all types of work done on a particular building or work at the site thereof ... all work done in the construction or development of the project, including without limitation, altering, remodeling, installation (where appropriate) on the site of items fabricated off-site, painting and decorating, the transporting of materials and supplies to or from the building or work by the employees of the construction contractor or construction subcontractor, and the manufacturing or furnishing of materials, articles, supplies or equipment on the site of the building or work ... by persons employed by the contractor or subcontractor.

29 C.F.R. Sec. 5.2(j) (emphasis added). The Secretary's regulations also define the "site of the work" as

limited to the physical place or places where the construction called for in the contract will remain when work on it has been completed and, as discussed in paragraph (l )(2) of this section, other adjacent or nearby property used by the contractor or subcontractor in such construction which can reasonably be said to be included in the "site."

29 C.F.R. Sec. 5.2(l )(1). In addition, the site of the work may include "fabrication plants, mobile factories, batch plants, borrow pits, job headquarters, tool yards, etc., ... provided they are dedicated exclusively, or nearly so, to the performance of the contract or project, and are so located in proximity to the actual construction location that it would be reasonable to include them." 29 C.F.R. Sec. 5.2(l )(2). Not included in the site of the work, however, are facilities "whose locations and continuance in operation are determined wholly without regard to a particular Federal or federally assisted contract or project," or which are "permanent, previously established facilities ... even where the operations for a period of time may be dedicated exclusively, or nearly so, to the performance of a contract." 29 C.F.R. Sec. 5.2(l )(3).


Appellant Midway was a prime contractor on eleven federally-funded construction projects subject to the Davis-Bacon and related Acts. 2 King Town Transportation, Inc. was a wholly-owned subsidiary of Mid way engaged in trucking operations for Midway and other companies. Midway employed two types of King Town truckdrivers for the federal projects at issue in this case: "non-delivery" truckdrivers who drove trucks on the job site as part of the construction work, and "material delivery" or "over-the-road" truckdrivers who picked up supplies from various independent commercial suppliers, transported the supplies to the job site, and unloaded the supplies. The material delivery truckdrivers spent ninety percent of their workday on the highway driving to and from the commercial supply sources, ranging up to 50 miles round trip. See Building & Constr. Trades Dep't, AFL-CIO v. United States Dep't of Labor, No. 84-0705, 1986 WL 32745, Memorandum Opinion ("Mem. Op. I") at 3 (D.D.C. Mar. 6, 1986). The drivers stayed on the "site of the work" only long enough to drop off their loads, usually for not more than ten minutes at a time. They also hauled materials for other contractors to non-federal projects. Midway paid the non-delivery drivers Davis-Bacon wages, but paid the material delivery drivers wages that were below the Davis-Bacon prevailing wage level.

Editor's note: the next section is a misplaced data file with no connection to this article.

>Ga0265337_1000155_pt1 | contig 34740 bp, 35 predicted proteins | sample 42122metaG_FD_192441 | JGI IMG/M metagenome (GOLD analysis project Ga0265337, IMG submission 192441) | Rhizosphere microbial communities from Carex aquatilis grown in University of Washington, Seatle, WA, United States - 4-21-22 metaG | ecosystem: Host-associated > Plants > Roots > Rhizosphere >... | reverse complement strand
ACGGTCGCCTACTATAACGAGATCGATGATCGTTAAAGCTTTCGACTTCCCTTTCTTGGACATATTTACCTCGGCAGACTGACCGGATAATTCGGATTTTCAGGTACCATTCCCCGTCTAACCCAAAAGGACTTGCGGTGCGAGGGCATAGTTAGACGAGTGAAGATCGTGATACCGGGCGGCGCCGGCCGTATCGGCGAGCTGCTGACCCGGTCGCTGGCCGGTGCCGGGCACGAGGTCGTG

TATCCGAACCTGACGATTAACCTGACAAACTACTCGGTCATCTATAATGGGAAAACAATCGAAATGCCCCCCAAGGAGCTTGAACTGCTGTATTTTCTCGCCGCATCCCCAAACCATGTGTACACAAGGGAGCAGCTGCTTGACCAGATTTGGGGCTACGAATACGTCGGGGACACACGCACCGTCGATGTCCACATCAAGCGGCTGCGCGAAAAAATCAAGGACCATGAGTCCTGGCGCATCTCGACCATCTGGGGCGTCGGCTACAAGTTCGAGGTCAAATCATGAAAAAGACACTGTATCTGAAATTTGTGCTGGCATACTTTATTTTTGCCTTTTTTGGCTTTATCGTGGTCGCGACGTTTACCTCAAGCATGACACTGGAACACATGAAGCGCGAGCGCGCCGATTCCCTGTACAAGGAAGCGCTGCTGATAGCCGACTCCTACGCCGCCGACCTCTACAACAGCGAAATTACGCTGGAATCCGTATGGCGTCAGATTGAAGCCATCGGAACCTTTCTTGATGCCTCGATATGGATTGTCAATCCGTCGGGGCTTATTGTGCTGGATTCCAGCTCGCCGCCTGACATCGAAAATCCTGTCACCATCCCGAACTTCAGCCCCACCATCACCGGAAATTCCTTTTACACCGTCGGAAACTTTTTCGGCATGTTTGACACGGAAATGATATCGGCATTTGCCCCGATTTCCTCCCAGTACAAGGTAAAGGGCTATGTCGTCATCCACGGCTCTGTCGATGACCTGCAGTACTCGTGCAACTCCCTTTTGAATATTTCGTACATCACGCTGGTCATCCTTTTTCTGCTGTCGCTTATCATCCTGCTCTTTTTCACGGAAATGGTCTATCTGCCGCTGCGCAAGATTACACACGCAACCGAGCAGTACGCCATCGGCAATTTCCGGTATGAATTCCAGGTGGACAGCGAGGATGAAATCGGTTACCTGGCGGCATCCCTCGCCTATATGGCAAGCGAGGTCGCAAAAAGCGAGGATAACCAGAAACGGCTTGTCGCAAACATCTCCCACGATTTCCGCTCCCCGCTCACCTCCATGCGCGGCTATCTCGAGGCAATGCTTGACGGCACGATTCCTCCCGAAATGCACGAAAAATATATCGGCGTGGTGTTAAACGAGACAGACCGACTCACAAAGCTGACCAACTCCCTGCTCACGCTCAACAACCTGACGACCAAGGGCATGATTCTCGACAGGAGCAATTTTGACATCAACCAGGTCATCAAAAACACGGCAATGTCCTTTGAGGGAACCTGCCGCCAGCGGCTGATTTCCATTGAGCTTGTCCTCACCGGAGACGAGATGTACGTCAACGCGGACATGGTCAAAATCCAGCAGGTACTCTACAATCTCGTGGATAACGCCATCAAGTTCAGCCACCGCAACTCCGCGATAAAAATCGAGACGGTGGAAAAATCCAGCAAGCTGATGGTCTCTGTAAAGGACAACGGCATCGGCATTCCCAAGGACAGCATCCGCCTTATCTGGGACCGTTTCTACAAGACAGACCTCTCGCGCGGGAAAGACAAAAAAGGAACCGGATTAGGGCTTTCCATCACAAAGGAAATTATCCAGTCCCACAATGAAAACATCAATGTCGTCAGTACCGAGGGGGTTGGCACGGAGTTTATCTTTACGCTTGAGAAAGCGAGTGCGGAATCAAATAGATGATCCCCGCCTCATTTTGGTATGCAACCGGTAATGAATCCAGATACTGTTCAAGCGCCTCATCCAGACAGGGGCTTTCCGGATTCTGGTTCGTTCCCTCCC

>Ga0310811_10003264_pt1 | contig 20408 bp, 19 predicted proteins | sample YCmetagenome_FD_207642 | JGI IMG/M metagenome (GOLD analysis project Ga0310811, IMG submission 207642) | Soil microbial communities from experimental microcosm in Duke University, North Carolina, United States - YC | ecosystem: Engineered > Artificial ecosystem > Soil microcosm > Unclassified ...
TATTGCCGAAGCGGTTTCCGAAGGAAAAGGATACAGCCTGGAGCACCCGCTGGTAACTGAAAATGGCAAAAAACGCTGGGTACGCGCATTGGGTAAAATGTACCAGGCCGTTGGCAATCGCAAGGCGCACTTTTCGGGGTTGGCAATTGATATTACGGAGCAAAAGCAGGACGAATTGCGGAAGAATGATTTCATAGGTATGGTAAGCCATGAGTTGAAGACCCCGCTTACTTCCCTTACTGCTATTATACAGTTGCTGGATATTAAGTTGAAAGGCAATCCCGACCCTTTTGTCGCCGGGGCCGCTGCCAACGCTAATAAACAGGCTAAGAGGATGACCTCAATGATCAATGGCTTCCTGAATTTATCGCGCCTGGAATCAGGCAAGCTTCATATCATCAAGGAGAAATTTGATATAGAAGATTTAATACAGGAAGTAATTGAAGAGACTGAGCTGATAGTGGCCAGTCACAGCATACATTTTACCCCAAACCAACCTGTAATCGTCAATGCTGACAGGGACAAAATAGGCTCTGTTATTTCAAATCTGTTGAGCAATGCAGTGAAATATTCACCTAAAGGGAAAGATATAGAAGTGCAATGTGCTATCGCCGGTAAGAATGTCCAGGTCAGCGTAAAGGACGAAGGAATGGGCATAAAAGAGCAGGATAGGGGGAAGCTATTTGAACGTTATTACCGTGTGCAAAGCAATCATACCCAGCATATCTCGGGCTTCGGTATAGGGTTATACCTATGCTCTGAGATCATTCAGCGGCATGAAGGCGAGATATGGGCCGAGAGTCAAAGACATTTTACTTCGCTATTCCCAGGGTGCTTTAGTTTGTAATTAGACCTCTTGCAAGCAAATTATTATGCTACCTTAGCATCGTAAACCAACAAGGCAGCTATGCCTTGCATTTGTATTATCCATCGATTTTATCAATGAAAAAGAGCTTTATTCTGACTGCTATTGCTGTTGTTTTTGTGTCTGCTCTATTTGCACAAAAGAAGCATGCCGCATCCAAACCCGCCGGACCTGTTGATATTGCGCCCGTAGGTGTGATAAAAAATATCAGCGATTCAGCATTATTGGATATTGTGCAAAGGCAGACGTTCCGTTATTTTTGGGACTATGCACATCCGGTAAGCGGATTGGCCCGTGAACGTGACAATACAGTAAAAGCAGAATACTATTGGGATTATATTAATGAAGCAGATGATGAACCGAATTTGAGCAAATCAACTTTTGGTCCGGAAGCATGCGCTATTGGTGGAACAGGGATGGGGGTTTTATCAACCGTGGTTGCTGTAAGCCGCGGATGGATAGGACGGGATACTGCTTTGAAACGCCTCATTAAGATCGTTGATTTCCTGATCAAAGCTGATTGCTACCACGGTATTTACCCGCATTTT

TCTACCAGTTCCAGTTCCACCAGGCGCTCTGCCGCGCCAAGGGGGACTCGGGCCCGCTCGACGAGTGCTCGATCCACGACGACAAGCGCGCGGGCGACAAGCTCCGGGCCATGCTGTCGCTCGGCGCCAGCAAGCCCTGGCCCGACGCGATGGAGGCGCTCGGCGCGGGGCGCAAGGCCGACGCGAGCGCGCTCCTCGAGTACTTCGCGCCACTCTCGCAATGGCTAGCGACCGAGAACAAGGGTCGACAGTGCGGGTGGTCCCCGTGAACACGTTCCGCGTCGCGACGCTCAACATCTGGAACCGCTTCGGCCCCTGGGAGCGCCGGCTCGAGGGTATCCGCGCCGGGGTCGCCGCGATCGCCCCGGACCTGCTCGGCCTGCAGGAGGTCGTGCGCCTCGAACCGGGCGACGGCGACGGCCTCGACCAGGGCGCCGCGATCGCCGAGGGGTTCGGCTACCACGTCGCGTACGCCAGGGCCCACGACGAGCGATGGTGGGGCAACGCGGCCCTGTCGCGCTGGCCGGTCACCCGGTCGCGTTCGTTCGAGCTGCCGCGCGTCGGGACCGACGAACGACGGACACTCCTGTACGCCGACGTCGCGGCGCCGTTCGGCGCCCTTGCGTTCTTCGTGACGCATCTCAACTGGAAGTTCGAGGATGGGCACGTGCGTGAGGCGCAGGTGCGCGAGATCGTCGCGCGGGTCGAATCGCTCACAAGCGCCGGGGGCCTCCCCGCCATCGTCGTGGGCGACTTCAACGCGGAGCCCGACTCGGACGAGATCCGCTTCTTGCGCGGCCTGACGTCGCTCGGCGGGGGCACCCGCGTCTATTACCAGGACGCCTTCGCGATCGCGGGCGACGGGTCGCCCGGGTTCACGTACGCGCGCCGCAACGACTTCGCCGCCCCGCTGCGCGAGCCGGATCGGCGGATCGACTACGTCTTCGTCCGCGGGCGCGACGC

In January, 1981, the Wage and Hour Division of the Department of Labor ("DOL") determined that Midway had violated the Davis-Bacon Act by paying its material delivery truckdrivers less than the prevailing wages set by the Secretary pursuant to the Act. As a result, DOL withheld from the payments due Midway on the government contracts the amount of backpay allegedly due to the material delivery truckdrivers. On May 15, 1981, Midway requested a ruling on the dispute from the Secretary of Labor ("Secretary") and a stay of the backpay withholding. Relying on the Secretary's regulation, 29 C.F.R. Sec. 5.2(j), the Assistant Administrator of the Employment Standards Administration, Wage and Hour Division of the Department of Labor, ruled that the material delivery truckdrivers were covered by the Act. After unsuccessfully requesting reconsideration of the decision, Midway appealed to DOL's Wage Appeals Board ("WAB"). The WAB reversed the Assistant Administrator's determination holding that the material delivery truckdrivers were acting in the place of "commercial suppliers" and, therefore, were not covered by the Davis-Bacon Act or the regulations enforcing that Act. See Wage Appeals Board Case No. 81-17, at 9 (Dec. 13, 1983).

The AFL-CIO challenged WAB's decision in district court. See 28 U.S.C. Secs. 1331, 1337. Midway cross-claimed for return of the retained back wages, plus interest. 3 The district court reversed the WAB, holding that there was no rational basis for its determination that 29 C.F.R. Sec. 5.2(j) did not cover the truckdrivers in this case. See Mem. Op. I at 13. However, the district court declined to address Midway's claim that 29 C.F.R. Sec. 5.2(j) is inconsistent with the Davis-Bacon Act. And, although it rejected WAB's reasoning that the truckdrivers were excluded from the Act and the regulation because they were the functional equivalent of...